But the Beatles aren’t simply getting gamier; their songs have improved tremendously. Each succeeding album has had fewer mediocre cuts. A Hard Day’s Night, For Sale and Help! (featuring the astounding “Yesterday”) deepened the group’s exploration of pop horizons; Rubber Soul broadened it. Revolver, their latest LP, made startling new gains, and their latest single, “Penny Lane” and “Strawberry Fields Forever,” has consolidated those gains.

“Penny Lane” melds the terse, insightful observations of “Eleanor Rigby,” sound effects á la “Yellow Submarine,” the strong shuffle beat of “Good Day Sunshine,” the poignant trumpet featured on “For No One” and the cheerfully strident brass background of “Got to Get You Into My Life” (all songs from Revolver) into a Breughelesque word-portrait of English suburban life. In addition, Paul McCartney has given each character on Penny Lane a leitmotif: a rolling piano phrase for the village barber, a horn rift for the banker, a clanging bell for the fireman. There’s not much excitement in the town: the song’s muted climax comes when the fireman rushes into the barbershop to tell the townspeople that the rain has ruined his fire-engine’s polish. “Very strange,” the narrator comments, but also very melancholy and haunting. “Penny Lane is in my ears and in my eyes”-- and because of McCartney’s artistry, it will stay there.

“Strawberry Fields Forever” marks a large step forward from the Beatles’ first, rather clumsy attempt at expressing a psychedelic experience through music, “Tomorrow Never Knows” (on Revolver). It succeeds magnificently, and is to acid music what Antonioni’s Blow-Up is to LSD films, an evocation of the experience that is also a comment on it. In fact, the song can be seen as the group’s restatement of Blow-Up’s theme; specifically, it relates the sequence in which the photographer tries to convince his friend, at a pot party, to investigate what may be a murdered man lying behind a tree. “Let me take you down, ‘cause I’m going to strawberry fields. Nothing is real, and nothing to get hung about. Strawberry fields forever!” But as he tries to articulate reasons for going to the field, the photographer slips into a narcotized, indecisive, contradictory slur: “No one, I think, is in my tree. I mean, it must be high or low. That is, you can’t, you know, tune in, but it’s all right. That is, I think it’s not too bad.” His mind stops and he repeats the request, which is now a plea: “Let me take you down .... “ Finally he wavers incoherently between illusion and reality: “Always--no, sometimes--think it’s me; but, you know, I know--and it’s a dream. I think I know. I mean . . . ah yes, but it’s all wrong. That is, I think I disagree.”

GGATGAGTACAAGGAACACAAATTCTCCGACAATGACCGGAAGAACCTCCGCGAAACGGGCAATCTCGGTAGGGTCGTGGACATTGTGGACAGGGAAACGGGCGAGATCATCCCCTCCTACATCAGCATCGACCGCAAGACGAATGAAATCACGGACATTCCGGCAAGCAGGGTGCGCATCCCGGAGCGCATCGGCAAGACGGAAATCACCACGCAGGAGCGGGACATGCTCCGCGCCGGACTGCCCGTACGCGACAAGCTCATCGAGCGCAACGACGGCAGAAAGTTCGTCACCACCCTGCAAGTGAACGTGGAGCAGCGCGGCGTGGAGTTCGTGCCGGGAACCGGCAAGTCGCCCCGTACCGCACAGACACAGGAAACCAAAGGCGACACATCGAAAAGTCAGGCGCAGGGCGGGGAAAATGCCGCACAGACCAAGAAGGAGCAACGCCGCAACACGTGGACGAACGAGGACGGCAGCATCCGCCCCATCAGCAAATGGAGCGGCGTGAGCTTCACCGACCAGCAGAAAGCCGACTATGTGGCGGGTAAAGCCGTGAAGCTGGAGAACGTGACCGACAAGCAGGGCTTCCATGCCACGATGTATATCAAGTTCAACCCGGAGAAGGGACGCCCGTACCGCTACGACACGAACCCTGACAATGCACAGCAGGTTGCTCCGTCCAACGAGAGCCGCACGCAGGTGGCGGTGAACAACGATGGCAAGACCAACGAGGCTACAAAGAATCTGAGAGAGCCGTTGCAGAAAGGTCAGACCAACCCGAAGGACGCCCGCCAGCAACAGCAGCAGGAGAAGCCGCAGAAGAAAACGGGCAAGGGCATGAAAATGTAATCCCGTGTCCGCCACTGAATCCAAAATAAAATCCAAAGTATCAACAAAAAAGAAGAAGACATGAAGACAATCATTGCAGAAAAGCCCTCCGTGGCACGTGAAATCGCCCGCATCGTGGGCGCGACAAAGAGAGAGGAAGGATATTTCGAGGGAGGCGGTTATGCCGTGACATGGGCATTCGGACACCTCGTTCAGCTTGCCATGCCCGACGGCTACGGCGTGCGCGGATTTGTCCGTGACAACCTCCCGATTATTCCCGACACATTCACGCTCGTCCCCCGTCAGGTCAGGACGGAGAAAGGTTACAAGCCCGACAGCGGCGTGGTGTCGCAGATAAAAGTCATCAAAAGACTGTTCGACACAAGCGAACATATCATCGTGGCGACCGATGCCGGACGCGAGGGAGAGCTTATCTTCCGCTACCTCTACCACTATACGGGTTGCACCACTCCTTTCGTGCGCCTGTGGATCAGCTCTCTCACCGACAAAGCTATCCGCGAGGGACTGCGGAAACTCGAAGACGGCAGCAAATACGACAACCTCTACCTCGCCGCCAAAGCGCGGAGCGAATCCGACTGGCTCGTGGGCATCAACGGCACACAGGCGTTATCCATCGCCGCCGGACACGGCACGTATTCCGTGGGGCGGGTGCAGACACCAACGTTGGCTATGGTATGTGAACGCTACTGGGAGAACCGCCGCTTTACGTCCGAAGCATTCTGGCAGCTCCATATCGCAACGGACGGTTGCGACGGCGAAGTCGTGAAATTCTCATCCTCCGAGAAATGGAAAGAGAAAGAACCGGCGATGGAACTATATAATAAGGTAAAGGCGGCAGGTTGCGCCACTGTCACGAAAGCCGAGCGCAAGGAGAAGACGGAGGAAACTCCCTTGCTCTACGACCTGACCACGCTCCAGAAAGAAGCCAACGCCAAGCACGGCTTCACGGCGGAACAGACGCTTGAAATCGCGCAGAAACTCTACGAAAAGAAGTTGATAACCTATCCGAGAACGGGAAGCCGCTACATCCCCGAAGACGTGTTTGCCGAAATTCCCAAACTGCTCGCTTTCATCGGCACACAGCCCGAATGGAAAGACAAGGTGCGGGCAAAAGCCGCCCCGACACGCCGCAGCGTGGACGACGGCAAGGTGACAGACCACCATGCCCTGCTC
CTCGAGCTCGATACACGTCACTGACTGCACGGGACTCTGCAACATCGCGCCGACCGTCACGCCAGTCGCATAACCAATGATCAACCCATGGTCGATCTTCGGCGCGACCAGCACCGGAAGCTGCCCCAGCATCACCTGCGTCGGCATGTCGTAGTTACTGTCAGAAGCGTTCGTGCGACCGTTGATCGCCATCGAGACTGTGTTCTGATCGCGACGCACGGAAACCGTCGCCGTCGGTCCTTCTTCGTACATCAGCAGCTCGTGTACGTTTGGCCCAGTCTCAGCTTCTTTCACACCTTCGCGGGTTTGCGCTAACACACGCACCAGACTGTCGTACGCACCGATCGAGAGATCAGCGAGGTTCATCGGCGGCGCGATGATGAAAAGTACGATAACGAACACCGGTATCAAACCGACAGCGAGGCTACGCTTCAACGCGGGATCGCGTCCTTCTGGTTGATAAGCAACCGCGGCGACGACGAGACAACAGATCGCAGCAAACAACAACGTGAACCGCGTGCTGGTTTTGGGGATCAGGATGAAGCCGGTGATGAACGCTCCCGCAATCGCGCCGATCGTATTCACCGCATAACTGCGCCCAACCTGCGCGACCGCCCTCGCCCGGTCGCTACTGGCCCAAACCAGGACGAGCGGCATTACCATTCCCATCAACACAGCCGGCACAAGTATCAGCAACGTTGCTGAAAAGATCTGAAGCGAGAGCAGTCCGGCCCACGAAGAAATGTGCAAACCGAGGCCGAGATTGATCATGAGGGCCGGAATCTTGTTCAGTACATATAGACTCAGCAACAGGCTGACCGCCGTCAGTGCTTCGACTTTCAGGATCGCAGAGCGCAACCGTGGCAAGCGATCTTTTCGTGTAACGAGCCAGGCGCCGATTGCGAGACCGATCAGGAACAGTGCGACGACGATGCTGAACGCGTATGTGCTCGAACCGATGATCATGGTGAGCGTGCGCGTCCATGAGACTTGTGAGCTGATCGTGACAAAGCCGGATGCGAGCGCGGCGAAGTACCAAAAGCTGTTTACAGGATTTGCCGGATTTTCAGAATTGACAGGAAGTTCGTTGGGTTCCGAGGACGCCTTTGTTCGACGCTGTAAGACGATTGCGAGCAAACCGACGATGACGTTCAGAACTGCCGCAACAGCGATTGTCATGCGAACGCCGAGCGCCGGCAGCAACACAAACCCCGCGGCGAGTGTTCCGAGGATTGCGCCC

For the last time he makes the suggestion, perhaps only to himself, and repeats the phrase over and over: “Strawberry fields forever!” The ominously deep background sounds (cello, double-bass, tuned-down guitar. low trumpets) become louder and overwhelm him. Gradually they fade and are replaced by a kind of calliope gone berserk, suggesting the mimes at the end of “Blow Up.” But the speaker is too high and far away to be brought back to earth by circus noises. “I’m... very... bored,” he mumbles as the calliope fades away and the song ends.

The complexity of these two songs, of most of the Beatles’ recent work and, in fact, of much new rock-and-roll, suggests that scholars in the field may have enough material to base any number of monographs upon. But the Beatles’ songs, at least, are not just musical cryptograms. They are a delight to listen to, fine for dancing to, and are where all the Love Generation’s excitement is, to use a well-known expression, at.